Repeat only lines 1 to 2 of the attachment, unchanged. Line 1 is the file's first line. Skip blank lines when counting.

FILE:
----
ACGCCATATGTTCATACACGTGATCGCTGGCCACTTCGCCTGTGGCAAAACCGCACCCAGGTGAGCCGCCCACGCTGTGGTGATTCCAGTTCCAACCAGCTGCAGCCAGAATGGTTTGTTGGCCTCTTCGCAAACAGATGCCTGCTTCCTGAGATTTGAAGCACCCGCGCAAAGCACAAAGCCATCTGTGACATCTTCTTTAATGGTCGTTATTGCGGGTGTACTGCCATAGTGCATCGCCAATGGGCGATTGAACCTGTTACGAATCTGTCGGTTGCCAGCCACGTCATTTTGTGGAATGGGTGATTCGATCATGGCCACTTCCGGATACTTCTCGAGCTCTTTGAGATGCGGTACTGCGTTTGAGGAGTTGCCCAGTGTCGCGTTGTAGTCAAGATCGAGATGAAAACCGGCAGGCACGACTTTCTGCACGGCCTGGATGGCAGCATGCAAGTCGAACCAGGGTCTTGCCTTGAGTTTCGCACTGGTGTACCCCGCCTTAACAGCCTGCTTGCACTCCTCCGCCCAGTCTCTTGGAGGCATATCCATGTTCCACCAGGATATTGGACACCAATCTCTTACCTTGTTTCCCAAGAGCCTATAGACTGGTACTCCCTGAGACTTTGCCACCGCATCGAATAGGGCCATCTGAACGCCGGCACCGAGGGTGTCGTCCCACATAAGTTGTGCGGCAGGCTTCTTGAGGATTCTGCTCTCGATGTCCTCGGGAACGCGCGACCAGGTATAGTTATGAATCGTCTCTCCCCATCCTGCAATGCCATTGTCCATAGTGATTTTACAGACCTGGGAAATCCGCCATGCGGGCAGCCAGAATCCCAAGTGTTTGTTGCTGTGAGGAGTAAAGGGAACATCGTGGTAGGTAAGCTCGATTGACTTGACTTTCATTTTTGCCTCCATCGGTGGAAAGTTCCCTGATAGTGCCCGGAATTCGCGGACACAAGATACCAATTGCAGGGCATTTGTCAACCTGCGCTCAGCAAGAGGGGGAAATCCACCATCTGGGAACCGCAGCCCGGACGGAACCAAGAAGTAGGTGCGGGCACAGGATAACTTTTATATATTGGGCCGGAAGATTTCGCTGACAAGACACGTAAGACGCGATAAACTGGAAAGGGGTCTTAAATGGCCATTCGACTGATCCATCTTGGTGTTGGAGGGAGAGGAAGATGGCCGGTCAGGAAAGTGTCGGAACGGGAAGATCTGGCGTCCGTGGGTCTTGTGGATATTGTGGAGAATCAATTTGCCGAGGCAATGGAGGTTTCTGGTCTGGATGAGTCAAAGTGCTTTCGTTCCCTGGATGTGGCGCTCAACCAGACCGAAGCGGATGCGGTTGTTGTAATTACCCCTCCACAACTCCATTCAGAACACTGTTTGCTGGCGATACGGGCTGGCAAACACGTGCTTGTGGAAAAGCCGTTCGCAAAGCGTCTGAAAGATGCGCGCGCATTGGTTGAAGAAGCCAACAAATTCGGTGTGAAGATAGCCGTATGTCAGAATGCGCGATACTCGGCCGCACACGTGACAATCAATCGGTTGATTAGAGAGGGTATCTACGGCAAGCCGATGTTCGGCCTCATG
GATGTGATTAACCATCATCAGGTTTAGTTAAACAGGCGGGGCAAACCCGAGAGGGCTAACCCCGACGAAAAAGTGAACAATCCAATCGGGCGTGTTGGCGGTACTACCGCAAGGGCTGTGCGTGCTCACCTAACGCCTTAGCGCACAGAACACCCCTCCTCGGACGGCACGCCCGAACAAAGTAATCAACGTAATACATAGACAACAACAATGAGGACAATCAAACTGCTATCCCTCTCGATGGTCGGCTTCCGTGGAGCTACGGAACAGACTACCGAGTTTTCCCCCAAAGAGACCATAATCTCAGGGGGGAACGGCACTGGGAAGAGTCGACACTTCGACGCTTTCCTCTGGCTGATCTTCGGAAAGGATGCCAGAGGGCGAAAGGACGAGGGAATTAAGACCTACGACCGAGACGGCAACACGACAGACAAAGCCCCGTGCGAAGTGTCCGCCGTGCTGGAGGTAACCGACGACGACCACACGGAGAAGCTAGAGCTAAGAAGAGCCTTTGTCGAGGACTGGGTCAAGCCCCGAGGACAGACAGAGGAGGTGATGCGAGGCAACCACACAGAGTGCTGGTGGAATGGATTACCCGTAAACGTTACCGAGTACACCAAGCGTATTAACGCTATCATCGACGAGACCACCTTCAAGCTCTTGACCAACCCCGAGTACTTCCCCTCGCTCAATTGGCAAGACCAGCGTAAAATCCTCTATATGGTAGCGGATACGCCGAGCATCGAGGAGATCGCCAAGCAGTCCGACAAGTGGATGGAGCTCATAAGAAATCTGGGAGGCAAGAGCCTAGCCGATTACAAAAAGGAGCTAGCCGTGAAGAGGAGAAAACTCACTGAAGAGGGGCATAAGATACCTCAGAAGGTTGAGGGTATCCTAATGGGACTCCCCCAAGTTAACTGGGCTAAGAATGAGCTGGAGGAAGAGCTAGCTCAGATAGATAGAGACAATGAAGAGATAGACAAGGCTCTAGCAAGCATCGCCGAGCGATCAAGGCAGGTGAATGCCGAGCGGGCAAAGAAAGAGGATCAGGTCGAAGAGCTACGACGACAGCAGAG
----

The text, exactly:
ACGCCATATGTTCATACACGTGATCGCTGGCCACTTCGCCTGTGGCAAAACCGCACCCAGGTGAGCCGCCCACGCTGTGGTGATTCCAGTTCCAACCAGCTGCAGCCAGAATGGTTTGTTGGCCTCTTCGCAAACAGATGCCTGCTTCCTGAGATTTGAAGCACCCGCGCAAAGCACAAAGCCATCTGTGACATCTTCTTTAATGGTCGTTATTGCGGGTGTACTGCCATAGTGCATCGCCAATGGGCGATTGAACCTGTTACGAATCTGTCGGTTGCCAGCCACGTCATTTTGTGGAATGGGTGATTCGATCATGGCCACTTCCGGATACTTCTCGAGCTCTTTGAGATGCGGTACTGCGTTTGAGGAGTTGCCCAGTGTCGCGTTGTAGTCAAGATCGAGATGAAAACCGGCAGGCACGACTTTCTGCACGGCCTGGATGGCAGCATGCAAGTCGAACCAGGGTCTTGCCTTGAGTTTCGCACTGGTGTACCCCGCCTTAACAGCCTGCTTGCACTCCTCCGCCCAGTCTCTTGGAGGCATATCCATGTTCCACCAGGATATTGGACACCAATCTCTTACCTTGTTTCCCAAGAGCCTATAGACTGGTACTCCCTGAGACTTTGCCACCGCATCGAATAGGGCCATCTGAACGCCGGCACCGAGGGTGTCGTCCCACATAAGTTGTGCGGCAGGCTTCTTGAGGATTCTGCTCTCGATGTCCTCGGGAACGCGCGACCAGGTATAGTTATGAATCGTCTCTCCCCATCCTGCAATGCCATTGTCCATAGTGATTTTACAGACCTGGGAAATCCGCCATGCGGGCAGCCAGAATCCCAAGTGTTTGTTGCTGTGAGGAGTAAAGGGAACATCGTGGTAGGTAAGCTCGATTGACTTGACTTTCATTTTTGCCTCCATCGGTGGAAAGTTCCCTGATAGTGCCCGGAATTCGCGGACACAAGATACCAATTGCAGGGCATTTGTCAACCTGCGCTCAGCAAGAGGGGGAAATCCACCATCTGGGAACCGCAGCCCGGACGGAACCAAGAAGTAGGTGCGGGCACAGGATAACTTTTATATATTGGGCCGGAAGATTTCGCTGACAAGACACGTAAGACGCGATAAACTGGAAAGGGGTCTTAAATGGCCATTCGACTGATCCATCTTGGTGTTGGAGGGAGAGGAAGATGGCCGGTCAGGAAAGTGTCGGAACGGGAAGATCTGGCGTCCGTGGGTCTTGTGGATATTGTGGAGAATCAATTTGCCGAGGCAATGGAGGTTTCTGGTCTGGATGAGTCAAAGTGCTTTCGTTCCCTGGATGTGGCGCTCAACCAGACCGAAGCGGATGCGGTTGTTGTAATTACCCCTCCACAACTCCATTCAGAACACTGTTTGCTGGCGATACGGGCTGGCAAACACGTGCTTGTGGAAAAGCCGTTCGCAAAGCGTCTGAAAGATGCGCGCGCATTGGTTGAAGAAGCCAACAAATTCGGTGTGAAGATAGCCGTATGTCAGAATGCGCGATACTCGGCCGCACACGTGACAATCAATCGGTTGATTAGAGAGGGTATCTACGGCAAGCCGATGTTCGGCCTCATG
GATGTGATTAACCATCATCAGGTTTAGTTAAACAGGCGGGGCAAACCCGAGAGGGCTAACCCCGACGAAAAAGTGAACAATCCAATCGGGCGTGTTGGCGGTACTACCGCAAGGGCTGTGCGTGCTCACCTAACGCCTTAGCGCACAGAACACCCCTCCTCGGACGGCACGCCCGAACAAAGTAATCAACGTAATACATAGACAACAACAATGAGGACAATCAAACTGCTATCCCTCTCGATGGTCGGCTTCCGTGGAGCTACGGAACAGACTACCGAGTTTTCCCCCAAAGAGACCATAATCTCAGGGGGGAACGGCACTGGGAAGAGTCGACACTTCGACGCTTTCCTCTGGCTGATCTTCGGAAAGGATGCCAGAGGGCGAAAGGACGAGGGAATTAAGACCTACGACCGAGACGGCAACACGACAGACAAAGCCCCGTGCGAAGTGTCCGCCGTGCTGGAGGTAACCGACGACGACCACACGGAGAAGCTAGAGCTAAGAAGAGCCTTTGTCGAGGACTGGGTCAAGCCCCGAGGACAGACAGAGGAGGTGATGCGAGGCAACCACACAGAGTGCTGGTGGAATGGATTACCCGTAAACGTTACCGAGTACACCAAGCGTATTAACGCTATCATCGACGAGACCACCTTCAAGCTCTTGACCAACCCCGAGTACTTCCCCTCGCTCAATTGGCAAGACCAGCGTAAAATCCTCTATATGGTAGCGGATACGCCGAGCATCGAGGAGATCGCCAAGCAGTCCGACAAGTGGATGGAGCTCATAAGAAATCTGGGAGGCAAGAGCCTAGCCGATTACAAAAAGGAGCTAGCCGTGAAGAGGAGAAAACTCACTGAAGAGGGGCATAAGATACCTCAGAAGGTTGAGGGTATCCTAATGGGACTCCCCCAAGTTAACTGGGCTAAGAATGAGCTGGAGGAAGAGCTAGCTCAGATAGATAGAGACAATGAAGAGATAGACAAGGCTCTAGCAAGCATCGCCGAGCGATCAAGGCAGGTGAATGCCGAGCGGGCAAAGAAAGAGGATCAGGTCGAAGAGCTACGACGACAGCAGAG